Cover Trial Tuneup – 4/19

What a difference two weeks make. The last time I headed out with Puck, there was 2′ of snow in the woods around Portland, ME. This past Saturday, there was almost nothing. Even though the ground was still bare, spring was poking through all around.

This trip gave me the chance to think about the different kind of points I see in the field.

In the covers I checked, the woodcock had dispersed. We found a few , but they weren’t bunched up like they had been two weeks ago. Here’s a pic of Puck pointing woodcock:

Puck pointing a woodcock

This next point turned out to be Ruffed Grouse. Right before this point, Puck missed a group of about 4 grouse. They flushed wild. I was a little disappointed, but Puck redeemed herself with this nice point. In this pic, the bird was about 20 yards ahead when I flushed it.

Puck pointing a grouse

Points: the good and bad.

Along with these finds, Puck had some other good points. She also had some bird less ones.

I never know what to make of unproductive points. When Puck has one, I think the birds either flush wild or slip away. Because Puck holds her point, the scent must be strong and she must think the bird is still there.

Other times, Puck’s bell will stop and by the time find her, she’ll be standing instead pointing. This usually happens after it has taken a me a while to find her – say 10 minutes or more. Here’s a picture of her doing this on Saturday:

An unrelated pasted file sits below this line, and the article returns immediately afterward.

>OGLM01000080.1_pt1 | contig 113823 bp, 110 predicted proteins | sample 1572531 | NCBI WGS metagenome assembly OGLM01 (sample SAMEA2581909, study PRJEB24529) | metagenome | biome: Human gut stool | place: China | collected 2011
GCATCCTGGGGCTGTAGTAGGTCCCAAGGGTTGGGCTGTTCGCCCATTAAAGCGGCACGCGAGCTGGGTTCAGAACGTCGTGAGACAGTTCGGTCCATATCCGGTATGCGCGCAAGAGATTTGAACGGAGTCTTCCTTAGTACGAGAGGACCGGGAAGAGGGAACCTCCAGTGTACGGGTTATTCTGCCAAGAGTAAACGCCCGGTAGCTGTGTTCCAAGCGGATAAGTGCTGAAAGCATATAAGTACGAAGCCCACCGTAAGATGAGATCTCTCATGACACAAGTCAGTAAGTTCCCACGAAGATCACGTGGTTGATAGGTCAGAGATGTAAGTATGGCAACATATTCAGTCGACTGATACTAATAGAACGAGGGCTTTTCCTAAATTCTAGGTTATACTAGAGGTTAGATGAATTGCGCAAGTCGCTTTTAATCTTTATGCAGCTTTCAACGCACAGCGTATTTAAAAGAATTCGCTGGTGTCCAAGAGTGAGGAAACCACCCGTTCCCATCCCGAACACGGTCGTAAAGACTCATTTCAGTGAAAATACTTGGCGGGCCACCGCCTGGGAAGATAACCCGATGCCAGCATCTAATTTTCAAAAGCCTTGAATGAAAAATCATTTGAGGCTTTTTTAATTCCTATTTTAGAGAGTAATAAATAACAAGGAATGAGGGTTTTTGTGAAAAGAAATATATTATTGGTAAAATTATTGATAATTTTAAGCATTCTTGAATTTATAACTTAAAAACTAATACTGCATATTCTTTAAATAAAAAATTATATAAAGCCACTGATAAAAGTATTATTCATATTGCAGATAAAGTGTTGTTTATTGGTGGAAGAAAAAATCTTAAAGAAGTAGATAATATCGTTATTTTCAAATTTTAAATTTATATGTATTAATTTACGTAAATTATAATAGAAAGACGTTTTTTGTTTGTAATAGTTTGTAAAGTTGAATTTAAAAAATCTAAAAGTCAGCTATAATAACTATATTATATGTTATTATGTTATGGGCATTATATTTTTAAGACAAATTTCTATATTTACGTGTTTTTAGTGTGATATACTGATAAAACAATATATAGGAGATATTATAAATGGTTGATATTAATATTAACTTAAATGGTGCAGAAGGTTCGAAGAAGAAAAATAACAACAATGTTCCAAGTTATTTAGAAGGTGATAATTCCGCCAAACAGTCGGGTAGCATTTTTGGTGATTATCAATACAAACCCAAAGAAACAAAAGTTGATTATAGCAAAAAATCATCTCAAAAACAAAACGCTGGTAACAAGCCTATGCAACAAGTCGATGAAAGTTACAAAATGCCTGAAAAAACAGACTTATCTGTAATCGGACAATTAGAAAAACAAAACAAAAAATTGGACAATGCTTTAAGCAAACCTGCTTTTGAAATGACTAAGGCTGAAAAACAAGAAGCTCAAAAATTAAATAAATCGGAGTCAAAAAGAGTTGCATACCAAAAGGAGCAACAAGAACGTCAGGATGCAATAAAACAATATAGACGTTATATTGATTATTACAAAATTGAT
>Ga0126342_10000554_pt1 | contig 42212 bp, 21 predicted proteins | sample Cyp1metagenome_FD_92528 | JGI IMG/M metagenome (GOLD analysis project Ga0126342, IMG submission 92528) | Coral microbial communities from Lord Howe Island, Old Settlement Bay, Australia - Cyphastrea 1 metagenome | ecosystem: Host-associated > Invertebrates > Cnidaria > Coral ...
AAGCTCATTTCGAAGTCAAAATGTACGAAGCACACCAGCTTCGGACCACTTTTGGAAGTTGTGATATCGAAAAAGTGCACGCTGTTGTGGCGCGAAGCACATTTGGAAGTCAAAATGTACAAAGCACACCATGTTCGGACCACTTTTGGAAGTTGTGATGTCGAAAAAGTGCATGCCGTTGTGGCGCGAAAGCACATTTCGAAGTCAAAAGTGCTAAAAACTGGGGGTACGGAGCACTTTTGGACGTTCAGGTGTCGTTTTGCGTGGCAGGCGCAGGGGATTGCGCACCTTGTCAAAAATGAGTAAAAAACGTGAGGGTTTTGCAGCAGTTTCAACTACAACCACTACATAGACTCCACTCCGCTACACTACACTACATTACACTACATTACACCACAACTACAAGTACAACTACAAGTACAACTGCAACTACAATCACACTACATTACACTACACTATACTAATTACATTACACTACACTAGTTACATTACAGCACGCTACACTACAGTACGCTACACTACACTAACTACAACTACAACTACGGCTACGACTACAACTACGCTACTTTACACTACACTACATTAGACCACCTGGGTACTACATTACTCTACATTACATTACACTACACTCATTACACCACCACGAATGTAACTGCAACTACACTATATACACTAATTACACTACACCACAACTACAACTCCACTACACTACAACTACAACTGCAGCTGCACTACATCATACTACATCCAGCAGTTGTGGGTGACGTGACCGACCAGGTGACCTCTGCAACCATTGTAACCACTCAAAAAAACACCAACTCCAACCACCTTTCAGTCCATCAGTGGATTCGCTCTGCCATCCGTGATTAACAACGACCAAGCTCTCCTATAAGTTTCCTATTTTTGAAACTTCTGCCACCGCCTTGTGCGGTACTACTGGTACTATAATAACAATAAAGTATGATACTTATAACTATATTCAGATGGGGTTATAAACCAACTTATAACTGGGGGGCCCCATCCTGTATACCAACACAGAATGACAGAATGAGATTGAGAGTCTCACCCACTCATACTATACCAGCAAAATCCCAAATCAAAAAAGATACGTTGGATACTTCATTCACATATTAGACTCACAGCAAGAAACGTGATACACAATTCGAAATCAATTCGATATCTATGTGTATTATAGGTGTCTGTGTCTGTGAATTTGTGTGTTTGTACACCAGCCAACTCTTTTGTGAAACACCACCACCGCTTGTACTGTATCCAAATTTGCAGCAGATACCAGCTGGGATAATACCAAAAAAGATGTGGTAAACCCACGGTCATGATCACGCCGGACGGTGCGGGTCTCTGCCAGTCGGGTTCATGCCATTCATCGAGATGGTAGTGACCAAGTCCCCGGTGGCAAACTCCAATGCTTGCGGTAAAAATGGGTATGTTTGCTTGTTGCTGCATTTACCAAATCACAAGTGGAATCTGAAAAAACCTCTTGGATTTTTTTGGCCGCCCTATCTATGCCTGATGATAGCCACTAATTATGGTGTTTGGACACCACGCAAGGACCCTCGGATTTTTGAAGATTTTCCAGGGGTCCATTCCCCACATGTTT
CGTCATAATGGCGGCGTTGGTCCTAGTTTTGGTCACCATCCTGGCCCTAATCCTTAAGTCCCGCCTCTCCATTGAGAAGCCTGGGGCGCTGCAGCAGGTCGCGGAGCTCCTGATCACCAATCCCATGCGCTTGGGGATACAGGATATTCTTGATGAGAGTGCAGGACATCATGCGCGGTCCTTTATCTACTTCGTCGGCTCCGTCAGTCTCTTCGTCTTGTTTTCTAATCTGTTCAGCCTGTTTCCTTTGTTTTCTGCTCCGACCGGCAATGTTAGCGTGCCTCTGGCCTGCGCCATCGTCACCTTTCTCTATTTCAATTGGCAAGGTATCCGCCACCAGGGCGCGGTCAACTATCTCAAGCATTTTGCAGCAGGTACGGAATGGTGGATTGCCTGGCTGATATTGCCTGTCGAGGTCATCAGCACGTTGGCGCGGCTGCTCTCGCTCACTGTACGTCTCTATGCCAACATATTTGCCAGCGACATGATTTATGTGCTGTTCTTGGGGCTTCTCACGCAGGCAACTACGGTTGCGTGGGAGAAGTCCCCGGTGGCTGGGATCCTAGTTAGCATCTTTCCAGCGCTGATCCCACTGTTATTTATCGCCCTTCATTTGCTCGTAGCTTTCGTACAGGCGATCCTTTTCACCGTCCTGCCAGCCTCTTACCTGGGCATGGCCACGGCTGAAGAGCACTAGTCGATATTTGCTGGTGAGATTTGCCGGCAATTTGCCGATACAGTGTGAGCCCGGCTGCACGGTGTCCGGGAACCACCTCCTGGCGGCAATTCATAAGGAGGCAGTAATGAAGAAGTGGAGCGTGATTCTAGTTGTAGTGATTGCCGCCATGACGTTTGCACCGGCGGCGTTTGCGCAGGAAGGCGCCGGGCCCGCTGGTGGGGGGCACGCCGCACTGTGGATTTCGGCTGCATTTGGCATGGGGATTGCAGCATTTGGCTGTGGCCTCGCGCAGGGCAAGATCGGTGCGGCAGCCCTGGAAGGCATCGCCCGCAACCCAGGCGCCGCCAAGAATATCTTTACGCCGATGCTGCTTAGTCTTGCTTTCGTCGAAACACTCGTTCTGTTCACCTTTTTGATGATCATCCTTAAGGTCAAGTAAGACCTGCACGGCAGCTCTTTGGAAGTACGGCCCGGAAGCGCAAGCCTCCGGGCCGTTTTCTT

Unproductive point

When this happens, I’m guessing the bird walked or flew off before I could get there. Or maybe it flushed wild and Puck stopped to point.

Either way, the bird’s scent must be diminished. Puck’s relaxed posture and attitude seem to be saying “Where you been? We sure missed that one.”

The pro that can be a con.

Last fall I hunted with Bob Foshay (, 207-845-3162). He’s an excellent Maine Guide out of Washington, ME, who specializes in upland hunting over pointing dogs.

He noted that Puck is very dependent on me in the field – not a bad things for a hunting dog. When we’re in the field, Puck keeps a close eye on where I am. This is one of the reasons why she such a pleasure to hunt over.

But there is a drawbacks to this: when Puck loses track of me, she stops and looks for me. Because her bell stops, I think she’s on point. And then when I move towards her, she relocates me and continues hunting. When it takes us a long time to find another (like when she’s out 100 yards or so), she’ll stop and wait for me to come and find her.

This behavior used to piss me off. I tried a few things to cure Puck of it: whenever she paused, I whoa-ed her and made her stand until I released her.This didn’t help much and it made our training sessions a real pain. Next, I tried calling to her when she paused. When the bell stopped, I hollered to her, encouraging her to continue hunting. This works well. When she pauses, a holler or two lets her know where I am and she’ll move on. If the pause is really a point, she’ll stay still and I’ll know it’s time for me to go find her.

Our next training session is over Mother’s Day weekend. I’ll post again and let you know how it goes. We are going to run in a trial on May 17th and we’re getting excited.

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